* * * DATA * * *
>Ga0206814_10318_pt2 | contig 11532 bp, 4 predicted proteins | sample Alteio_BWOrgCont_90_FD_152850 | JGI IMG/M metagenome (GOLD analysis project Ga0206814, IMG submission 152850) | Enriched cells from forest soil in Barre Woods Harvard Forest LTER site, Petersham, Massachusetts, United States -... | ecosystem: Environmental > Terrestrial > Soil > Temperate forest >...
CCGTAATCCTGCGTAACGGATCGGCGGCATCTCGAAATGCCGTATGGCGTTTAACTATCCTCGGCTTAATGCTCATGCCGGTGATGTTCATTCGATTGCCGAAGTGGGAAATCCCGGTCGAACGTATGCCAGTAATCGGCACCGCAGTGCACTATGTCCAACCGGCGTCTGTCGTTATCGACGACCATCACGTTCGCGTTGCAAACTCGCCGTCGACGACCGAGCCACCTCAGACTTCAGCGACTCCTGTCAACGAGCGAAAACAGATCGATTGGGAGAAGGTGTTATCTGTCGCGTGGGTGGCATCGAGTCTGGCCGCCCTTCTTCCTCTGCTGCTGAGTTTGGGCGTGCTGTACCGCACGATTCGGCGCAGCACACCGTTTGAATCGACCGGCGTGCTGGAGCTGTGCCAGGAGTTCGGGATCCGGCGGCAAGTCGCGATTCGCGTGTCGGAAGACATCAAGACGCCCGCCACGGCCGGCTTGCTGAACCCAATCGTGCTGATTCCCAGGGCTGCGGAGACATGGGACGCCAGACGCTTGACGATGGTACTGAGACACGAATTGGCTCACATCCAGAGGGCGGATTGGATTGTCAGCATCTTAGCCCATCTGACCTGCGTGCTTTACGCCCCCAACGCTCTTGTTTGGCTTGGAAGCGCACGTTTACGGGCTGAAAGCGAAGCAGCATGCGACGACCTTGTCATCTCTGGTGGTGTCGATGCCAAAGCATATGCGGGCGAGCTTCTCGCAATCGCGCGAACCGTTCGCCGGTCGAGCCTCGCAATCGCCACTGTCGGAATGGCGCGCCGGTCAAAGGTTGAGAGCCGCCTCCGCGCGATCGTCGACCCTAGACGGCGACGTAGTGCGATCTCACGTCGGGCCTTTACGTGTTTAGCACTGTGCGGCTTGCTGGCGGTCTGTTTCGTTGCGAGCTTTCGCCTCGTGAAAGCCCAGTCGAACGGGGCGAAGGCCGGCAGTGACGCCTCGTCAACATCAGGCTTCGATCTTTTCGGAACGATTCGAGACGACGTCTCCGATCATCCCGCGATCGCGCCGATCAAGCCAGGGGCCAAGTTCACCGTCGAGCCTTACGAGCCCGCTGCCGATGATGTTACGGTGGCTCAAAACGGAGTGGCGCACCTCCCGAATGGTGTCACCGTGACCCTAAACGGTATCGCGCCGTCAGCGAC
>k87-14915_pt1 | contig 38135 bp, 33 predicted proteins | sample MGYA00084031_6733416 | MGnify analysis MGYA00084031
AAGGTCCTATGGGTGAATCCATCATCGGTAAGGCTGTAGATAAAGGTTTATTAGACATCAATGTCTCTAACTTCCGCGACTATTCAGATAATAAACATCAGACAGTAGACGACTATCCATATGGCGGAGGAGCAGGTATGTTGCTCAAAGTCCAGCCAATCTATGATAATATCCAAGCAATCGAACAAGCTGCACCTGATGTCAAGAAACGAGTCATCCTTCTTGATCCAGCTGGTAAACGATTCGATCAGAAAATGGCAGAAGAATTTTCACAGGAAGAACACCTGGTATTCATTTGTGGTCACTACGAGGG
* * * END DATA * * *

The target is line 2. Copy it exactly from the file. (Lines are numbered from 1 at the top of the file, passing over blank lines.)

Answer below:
CCGTAATCCTGCGTAACGGATCGGCGGCATCTCGAAATGCCGTATGGCGTTTAACTATCCTCGGCTTAATGCTCATGCCGGTGATGTTCATTCGATTGCCGAAGTGGGAAATCCCGGTCGAACGTATGCCAGTAATCGGCACCGCAGTGCACTATGTCCAACCGGCGTCTGTCGTTATCGACGACCATCACGTTCGCGTTGCAAACTCGCCGTCGACGACCGAGCCACCTCAGACTTCAGCGACTCCTGTCAACGAGCGAAAACAGATCGATTGGGAGAAGGTGTTATCTGTCGCGTGGGTGGCATCGAGTCTGGCCGCCCTTCTTCCTCTGCTGCTGAGTTTGGGCGTGCTGTACCGCACGATTCGGCGCAGCACACCGTTTGAATCGACCGGCGTGCTGGAGCTGTGCCAGGAGTTCGGGATCCGGCGGCAAGTCGCGATTCGCGTGTCGGAAGACATCAAGACGCCCGCCACGGCCGGCTTGCTGAACCCAATCGTGCTGATTCCCAGGGCTGCGGAGACATGGGACGCCAGACGCTTGACGATGGTACTGAGACACGAATTGGCTCACATCCAGAGGGCGGATTGGATTGTCAGCATCTTAGCCCATCTGACCTGCGTGCTTTACGCCCCCAACGCTCTTGTTTGGCTTGGAAGCGCACGTTTACGGGCTGAAAGCGAAGCAGCATGCGACGACCTTGTCATCTCTGGTGGTGTCGATGCCAAAGCATATGCGGGCGAGCTTCTCGCAATCGCGCGAACCGTTCGCCGGTCGAGCCTCGCAATCGCCACTGTCGGAATGGCGCGCCGGTCAAAGGTTGAGAGCCGCCTCCGCGCGATCGTCGACCCTAGACGGCGACGTAGTGCGATCTCACGTCGGGCCTTTACGTGTTTAGCACTGTGCGGCTTGCTGGCGGTCTGTTTCGTTGCGAGCTTTCGCCTCGTGAAAGCCCAGTCGAACGGGGCGAAGGCCGGCAGTGACGCCTCGTCAACATCAGGCTTCGATCTTTTCGGAACGATTCGAGACGACGTCTCCGATCATCCCGCGATCGCGCCGATCAAGCCAGGGGCCAAGTTCACCGTCGAGCCTTACGAGCCCGCTGCCGATGATGTTACGGTGGCTCAAAACGGAGTGGCGCACCTCCCGAATGGTGTCACCGTGACCCTAAACGGTATCGCGCCGTCAGCGAC